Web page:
Located near Shanghai, Hangzhou and Suzhou, Wuzhen is quaint little water town easily accessible by bus. As a now rather touristy historical village, there are plenty of interesting little museums and workshops to visit, all surrounded by the beautiful small canals running through the town.



To promote local craftsmanship and traditional skills, there are several small workshops around the village – including printing, dyeing, wine distilling, blacksmithery, shoe-making and silk-making. We were welcomed to wander around the workshops and admire the various products on sale, and apparently for a small fee some other students were able to take part in the activities themselves.

Shops and Markets

All along the main street, there are plenty of small shops selling the typical tourist tat. However, there are also a few older stores where visitors can see more traditional wares on sale – including a pharmacy and floating fruit market.

Boat Trips


For around 30 RMB/ person, you can take a traditional boat trip along the narrow canals from one end of the main street to the other. Having been on similar boat trips before, I decided not to splash out again – but if this is your first time visiting a traditional water town I’d highly recommend it!



Around the town, there are a couple of rather unusual museums. These include one on the traditional practice of foot-binding and another on traditional bed designs, sitting aside more typical museums on local folk culture, weddings, wood carving and coins over the ages. Personally, I found the museums all rather small and uninformative, but since they are included in the entrance fee for the ticket it’s worth popping in to one or two for a brief look.



Probably the most famous building in Wuzhen, the Former Residence of Mao Dun – a famous revolutionist and writer of the 19th century. Although his house has been significantly extended and renovated over the years, it is still a must-see historical sight in the town. The residence contains exhibitions on his life and work, traditionally furnished rooms, and a small museum.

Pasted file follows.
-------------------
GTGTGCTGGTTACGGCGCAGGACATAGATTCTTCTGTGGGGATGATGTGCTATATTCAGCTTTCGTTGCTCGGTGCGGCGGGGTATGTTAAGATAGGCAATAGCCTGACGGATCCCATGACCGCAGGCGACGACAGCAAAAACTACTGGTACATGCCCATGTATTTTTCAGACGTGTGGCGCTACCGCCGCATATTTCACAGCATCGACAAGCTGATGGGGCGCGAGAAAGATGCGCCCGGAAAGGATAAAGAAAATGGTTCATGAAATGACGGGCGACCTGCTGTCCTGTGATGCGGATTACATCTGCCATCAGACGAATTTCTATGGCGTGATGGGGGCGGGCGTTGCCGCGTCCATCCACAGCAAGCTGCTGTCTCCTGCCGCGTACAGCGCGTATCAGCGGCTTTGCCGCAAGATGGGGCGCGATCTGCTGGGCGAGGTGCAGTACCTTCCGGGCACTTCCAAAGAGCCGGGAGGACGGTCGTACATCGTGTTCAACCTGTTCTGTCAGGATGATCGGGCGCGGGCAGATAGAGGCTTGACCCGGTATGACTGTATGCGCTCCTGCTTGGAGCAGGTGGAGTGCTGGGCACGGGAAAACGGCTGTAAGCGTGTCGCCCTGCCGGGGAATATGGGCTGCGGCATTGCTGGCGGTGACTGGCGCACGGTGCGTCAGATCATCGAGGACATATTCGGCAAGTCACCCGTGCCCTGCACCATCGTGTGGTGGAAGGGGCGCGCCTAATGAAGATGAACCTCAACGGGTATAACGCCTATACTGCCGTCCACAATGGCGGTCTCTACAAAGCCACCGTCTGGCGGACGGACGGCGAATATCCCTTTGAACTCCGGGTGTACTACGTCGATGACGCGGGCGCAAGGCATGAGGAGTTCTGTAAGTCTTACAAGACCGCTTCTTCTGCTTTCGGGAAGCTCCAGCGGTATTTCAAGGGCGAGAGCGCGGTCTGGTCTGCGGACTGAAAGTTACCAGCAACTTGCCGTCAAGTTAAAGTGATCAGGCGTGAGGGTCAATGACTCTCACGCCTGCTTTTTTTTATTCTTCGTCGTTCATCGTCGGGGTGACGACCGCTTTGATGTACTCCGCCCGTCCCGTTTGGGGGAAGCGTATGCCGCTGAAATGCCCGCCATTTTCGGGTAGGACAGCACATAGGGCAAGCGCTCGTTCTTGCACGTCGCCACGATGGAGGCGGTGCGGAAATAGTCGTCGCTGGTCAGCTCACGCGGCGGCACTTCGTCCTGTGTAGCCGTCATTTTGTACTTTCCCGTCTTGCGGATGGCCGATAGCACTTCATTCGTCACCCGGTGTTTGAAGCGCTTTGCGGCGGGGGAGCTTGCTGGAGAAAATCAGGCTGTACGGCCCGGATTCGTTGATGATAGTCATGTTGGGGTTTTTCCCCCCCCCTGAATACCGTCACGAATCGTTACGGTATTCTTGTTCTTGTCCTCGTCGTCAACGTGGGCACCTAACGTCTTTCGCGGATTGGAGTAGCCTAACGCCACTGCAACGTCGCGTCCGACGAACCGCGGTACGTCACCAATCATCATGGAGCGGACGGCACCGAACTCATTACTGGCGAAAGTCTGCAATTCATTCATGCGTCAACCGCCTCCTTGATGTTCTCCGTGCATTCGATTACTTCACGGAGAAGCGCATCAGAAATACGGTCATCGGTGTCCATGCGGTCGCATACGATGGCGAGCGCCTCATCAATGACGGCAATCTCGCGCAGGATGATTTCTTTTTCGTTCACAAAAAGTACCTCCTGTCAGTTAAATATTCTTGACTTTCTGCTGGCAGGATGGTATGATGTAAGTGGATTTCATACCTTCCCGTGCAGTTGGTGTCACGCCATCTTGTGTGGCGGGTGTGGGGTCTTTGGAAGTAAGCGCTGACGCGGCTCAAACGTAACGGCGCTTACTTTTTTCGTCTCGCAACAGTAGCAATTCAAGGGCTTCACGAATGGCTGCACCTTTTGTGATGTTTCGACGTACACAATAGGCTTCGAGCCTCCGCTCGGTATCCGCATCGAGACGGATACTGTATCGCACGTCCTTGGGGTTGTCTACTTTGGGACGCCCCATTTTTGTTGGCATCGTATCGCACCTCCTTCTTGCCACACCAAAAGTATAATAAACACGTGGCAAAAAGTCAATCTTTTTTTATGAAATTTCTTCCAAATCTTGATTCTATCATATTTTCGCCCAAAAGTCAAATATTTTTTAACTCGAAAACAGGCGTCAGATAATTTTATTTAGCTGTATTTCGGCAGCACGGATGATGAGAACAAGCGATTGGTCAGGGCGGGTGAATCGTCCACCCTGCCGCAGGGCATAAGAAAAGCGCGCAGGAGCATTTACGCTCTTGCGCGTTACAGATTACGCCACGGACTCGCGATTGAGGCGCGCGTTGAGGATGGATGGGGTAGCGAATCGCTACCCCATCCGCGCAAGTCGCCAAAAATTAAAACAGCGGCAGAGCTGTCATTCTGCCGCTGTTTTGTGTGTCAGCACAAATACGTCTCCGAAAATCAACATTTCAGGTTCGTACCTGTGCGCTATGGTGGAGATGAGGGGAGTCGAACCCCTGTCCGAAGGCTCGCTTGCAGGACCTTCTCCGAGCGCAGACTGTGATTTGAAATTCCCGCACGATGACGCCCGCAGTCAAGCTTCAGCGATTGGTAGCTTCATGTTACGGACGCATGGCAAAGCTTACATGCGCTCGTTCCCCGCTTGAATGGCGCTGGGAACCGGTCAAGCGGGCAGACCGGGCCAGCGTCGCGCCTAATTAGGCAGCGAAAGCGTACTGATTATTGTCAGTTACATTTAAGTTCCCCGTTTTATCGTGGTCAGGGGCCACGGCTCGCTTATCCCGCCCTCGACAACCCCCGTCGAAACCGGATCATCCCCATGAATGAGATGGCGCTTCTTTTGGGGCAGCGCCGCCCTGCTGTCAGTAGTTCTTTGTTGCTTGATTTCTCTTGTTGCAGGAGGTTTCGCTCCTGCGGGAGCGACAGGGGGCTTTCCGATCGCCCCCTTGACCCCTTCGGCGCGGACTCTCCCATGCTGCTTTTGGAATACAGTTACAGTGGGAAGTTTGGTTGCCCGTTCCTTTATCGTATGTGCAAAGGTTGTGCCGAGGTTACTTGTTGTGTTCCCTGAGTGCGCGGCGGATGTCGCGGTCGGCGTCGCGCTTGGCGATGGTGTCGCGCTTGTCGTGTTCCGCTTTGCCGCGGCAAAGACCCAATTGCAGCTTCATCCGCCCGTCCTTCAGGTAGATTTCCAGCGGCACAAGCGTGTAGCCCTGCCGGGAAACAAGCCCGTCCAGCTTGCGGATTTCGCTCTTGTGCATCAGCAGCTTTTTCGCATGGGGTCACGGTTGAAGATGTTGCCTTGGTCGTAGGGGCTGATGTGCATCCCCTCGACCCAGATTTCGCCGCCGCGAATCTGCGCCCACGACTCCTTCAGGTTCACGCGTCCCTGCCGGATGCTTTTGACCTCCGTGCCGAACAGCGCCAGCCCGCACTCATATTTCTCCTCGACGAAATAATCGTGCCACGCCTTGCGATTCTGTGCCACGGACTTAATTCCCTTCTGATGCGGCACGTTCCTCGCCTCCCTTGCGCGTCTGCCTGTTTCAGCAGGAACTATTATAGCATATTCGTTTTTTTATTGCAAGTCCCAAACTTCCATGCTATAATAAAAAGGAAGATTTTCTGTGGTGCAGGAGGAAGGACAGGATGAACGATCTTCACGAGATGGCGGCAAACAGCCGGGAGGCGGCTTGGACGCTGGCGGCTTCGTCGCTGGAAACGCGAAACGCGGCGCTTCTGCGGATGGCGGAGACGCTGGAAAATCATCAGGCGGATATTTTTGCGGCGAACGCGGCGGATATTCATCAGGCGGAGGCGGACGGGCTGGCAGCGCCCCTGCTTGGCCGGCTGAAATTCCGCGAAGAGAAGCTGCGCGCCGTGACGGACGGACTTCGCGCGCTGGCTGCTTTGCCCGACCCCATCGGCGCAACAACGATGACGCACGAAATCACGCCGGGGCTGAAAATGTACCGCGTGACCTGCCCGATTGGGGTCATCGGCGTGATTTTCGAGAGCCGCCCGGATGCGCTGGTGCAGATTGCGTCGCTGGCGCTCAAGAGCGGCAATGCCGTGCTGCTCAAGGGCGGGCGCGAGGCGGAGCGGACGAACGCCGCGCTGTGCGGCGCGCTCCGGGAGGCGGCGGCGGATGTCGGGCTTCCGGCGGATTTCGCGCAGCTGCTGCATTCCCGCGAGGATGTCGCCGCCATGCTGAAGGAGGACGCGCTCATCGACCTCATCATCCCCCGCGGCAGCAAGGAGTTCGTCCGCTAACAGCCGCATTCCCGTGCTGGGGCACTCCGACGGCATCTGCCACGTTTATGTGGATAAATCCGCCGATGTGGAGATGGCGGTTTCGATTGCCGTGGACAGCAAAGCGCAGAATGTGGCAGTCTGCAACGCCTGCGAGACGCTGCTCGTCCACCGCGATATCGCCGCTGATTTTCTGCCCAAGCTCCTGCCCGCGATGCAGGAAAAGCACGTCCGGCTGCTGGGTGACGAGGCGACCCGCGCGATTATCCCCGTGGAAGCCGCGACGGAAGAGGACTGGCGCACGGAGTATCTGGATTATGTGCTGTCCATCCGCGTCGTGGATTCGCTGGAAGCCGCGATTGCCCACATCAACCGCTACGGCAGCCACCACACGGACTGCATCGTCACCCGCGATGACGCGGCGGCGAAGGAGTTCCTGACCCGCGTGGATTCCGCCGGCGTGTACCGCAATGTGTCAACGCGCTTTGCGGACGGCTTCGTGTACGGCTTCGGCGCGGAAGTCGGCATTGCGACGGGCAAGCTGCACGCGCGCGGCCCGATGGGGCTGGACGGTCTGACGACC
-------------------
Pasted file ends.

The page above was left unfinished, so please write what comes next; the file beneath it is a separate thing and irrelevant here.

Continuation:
Another ancient residence is the Fanglu Pavilion, a traditional teahouse formerly belonging to the tea scholar Lu Tong. It is a lovely place to relax and enjoy views of the river.


Unsurprisingly, Wuzhen is most famous for fish dishes, which can be eaten in any restaurant around the town. However, visitors can also buy a variety of local snacks at small market stalls or shops – including gelatinous rice balls and gusao cake (sweet bean paste filled pastries). Personally I wasn’t a fan of either, but instead tucked into some delicious steamed shrimp!



There are frequent performances of traditional shadow plays, opera and martial arts throughout the day, generally held on floating platforms on the river. In particular, Wuzhen is famous for acrobatic bamboo pole climbing, and at the Eastern end of the town you can watch 15 minute displays at 10:30 and 14:30. Unfortunately we only had a short amount of time in the village so didn’t manage to watch any performances in full – but just caught the occasional glimpses of kung fu artists on boats dressed in brightly coloured traditional outfits.

Although all these attractions make Wuzhen a great place for tourists, I actually enjoyed even more getting off the main street and down some of the side-alleys. After a few dead-ends, eventually I worked my way to the next street parallel to the high street, again with a lovely river but a much more peaceful atmosphere with no other people around. Here, Wuzhen still had that quaint water town charm it is so famous for, whereas on the main streets I was just too overwhelmed by the sheer numbers of people to enjoy the village.


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